Measles was still a major killer in industrial Wales. In Blaenavon in 1870, a measles outbreak increased the mortality rate from 22 to 166 per 1,000 births and, at its height, six or seven children were dying there every day

Further notes on some diseases and
the measures employed to eradicate them:


Smallpox was most often a disease of childhood. Surviving it was almost a rite of passage for children, but recovery, though it gave immunity from further infection, often left the sufferer horribly scarred. Smallpox also came with great social stigma, leaving scarred survivors ostracised from their friends and families. It could run rampant through families and communities and, in the days before inoculation, there was little defence. So feared was it that advertisements for servants in 18th century households sometimes stipulated that applicants must already have had the disease, to prevent them bringing the infection into a family.


Wales suffered less from the ravages of the plague than other parts of Britain. Bubonic plague was less virulent at the higher altitudes and colder environments found in Wales. Also, with large expanses of the Welsh countryside sparsely populated and fewer large towns in Wales, it made it more difficult for the disease to establish itself. The exception to this was the welsh coastline. With over a hundred miles of coast, and many large and small ports, there was ample opportunity for the introduction of disease and it was the port towns, and also towns along rivers and trading routes, which were the worst hit.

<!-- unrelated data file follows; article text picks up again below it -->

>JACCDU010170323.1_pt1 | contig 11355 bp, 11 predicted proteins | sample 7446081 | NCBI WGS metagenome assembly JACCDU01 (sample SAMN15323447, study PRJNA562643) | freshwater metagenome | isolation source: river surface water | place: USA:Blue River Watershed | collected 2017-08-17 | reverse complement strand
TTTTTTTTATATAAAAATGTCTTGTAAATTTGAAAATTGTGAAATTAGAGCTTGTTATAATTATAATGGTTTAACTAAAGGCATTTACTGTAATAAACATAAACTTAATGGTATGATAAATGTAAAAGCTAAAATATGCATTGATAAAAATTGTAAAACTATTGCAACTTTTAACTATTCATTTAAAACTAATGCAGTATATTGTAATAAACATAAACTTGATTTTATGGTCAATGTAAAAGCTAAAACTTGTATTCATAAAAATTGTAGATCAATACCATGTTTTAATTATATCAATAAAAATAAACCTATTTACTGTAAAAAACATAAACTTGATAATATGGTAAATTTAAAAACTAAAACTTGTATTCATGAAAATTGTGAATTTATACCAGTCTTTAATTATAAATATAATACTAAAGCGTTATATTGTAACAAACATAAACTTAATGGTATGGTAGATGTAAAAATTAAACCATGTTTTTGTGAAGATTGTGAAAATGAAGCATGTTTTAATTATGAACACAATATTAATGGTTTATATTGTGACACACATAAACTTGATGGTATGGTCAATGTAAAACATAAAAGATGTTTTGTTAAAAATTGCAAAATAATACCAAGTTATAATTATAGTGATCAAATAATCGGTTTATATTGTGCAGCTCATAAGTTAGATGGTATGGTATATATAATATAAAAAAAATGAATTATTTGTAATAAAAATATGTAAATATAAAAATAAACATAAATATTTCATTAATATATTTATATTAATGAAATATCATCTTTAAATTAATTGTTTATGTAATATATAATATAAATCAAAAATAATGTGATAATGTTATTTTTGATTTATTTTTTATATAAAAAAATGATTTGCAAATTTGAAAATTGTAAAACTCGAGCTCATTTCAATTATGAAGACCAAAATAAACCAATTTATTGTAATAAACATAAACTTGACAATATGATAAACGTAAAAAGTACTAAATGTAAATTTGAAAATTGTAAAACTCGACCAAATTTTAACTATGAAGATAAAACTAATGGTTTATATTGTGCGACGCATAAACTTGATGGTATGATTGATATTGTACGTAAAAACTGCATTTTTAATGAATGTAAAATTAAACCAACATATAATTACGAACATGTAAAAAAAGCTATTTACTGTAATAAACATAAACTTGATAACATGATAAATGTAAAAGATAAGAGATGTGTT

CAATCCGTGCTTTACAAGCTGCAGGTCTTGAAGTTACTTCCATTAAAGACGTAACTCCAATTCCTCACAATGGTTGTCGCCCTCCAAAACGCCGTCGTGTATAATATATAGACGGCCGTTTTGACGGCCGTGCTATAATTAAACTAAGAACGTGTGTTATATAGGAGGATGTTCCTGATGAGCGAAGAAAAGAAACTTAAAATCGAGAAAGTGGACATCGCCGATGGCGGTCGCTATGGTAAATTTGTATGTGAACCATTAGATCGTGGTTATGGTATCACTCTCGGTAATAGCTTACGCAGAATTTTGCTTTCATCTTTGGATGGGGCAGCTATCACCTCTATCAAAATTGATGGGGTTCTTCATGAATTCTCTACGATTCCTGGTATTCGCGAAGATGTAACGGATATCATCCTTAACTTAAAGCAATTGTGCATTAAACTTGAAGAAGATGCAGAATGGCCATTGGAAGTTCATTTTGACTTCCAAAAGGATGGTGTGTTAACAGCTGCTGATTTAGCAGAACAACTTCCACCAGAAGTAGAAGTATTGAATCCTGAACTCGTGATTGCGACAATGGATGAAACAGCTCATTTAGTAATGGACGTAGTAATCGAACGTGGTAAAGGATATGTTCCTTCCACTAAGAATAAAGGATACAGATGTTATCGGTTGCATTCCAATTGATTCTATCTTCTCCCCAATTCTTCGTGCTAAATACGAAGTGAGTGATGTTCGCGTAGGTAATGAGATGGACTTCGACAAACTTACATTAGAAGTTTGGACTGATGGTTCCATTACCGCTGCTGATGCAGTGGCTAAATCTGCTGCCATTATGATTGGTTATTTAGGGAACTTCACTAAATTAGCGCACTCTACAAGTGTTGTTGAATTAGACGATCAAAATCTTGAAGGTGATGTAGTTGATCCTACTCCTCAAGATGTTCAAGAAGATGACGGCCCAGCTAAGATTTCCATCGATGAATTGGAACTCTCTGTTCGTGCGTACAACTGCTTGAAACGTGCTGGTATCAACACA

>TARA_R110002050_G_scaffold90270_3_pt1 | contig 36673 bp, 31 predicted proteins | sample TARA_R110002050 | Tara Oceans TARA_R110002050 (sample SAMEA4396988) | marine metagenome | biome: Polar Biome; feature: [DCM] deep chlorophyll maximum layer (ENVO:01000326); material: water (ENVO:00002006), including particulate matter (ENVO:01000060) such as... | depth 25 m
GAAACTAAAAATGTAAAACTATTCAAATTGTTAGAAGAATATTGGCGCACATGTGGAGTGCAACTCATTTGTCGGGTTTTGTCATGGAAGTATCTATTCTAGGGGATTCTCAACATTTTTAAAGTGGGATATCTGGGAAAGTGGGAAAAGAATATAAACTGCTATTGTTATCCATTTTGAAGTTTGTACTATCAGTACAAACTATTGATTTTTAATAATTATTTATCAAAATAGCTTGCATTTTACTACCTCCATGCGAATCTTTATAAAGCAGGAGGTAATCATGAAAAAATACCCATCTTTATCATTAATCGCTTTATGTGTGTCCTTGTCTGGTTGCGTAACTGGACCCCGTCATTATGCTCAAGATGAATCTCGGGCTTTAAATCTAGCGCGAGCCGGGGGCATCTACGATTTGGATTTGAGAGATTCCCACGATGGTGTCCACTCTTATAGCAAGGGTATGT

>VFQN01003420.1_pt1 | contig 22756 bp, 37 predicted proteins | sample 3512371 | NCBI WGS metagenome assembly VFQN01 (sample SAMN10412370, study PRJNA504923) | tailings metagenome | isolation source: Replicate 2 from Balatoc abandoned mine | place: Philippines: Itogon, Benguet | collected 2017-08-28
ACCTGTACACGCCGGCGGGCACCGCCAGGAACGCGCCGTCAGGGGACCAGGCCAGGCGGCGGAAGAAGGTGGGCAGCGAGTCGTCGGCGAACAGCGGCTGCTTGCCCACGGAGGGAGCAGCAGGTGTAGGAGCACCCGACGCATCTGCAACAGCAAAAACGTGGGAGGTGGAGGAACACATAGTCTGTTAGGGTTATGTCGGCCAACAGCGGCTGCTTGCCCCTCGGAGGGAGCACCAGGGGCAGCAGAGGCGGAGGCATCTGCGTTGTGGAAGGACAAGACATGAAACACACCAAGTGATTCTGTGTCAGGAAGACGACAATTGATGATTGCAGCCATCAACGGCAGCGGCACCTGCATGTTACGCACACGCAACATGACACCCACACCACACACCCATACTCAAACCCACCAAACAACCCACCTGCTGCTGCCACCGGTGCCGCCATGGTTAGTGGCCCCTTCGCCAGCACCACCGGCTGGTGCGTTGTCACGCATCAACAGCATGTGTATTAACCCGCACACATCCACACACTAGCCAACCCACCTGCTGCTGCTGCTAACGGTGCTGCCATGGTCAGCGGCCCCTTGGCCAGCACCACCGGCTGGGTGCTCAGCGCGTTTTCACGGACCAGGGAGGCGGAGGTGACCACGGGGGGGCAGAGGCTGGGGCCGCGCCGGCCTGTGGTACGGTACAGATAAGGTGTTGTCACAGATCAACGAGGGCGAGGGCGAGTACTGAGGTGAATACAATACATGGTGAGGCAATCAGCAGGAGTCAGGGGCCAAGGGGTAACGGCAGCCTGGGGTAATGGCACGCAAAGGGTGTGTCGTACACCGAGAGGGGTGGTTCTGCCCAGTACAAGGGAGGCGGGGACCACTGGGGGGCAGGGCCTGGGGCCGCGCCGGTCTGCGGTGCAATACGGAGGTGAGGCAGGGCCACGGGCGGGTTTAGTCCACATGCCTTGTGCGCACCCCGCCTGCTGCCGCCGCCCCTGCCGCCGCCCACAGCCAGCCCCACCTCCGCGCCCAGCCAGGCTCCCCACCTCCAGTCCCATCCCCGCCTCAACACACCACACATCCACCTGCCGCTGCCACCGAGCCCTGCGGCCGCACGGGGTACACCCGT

VARIOLATION or INNOCULATION against Smallpox in the 19th Century

Variolation or Inoculation was the method first used to immunise against smallpox (Variola) with material taken from a patient or a recently variolated individual in the hope that a mild but protective infection would result. The procedure was most commonly carried out by inserting or rubbing powdered smallpox scabs or fluid from pustules into superficial scratches made in the skin. The patient would develop pustules identical to those caused by naturally occurring smallpox, usually producing a less severe disease than naturally-acquired smallpox. Eventually, after about two to four weeks, these symptoms would subside, indicating successful recovery and immunity


The 1840 Public Health Act made variolation illegal and it provided optional vaccination, free of charge.

In general, the disadvantages of variolation are the same as those of vaccination, but added to them is the generally agreement that variolation was always more dangerous than vaccination. In March of 1842 at Abergavenny, there were four cases of Workhouse babies dying after having been vaccinated for smallpox.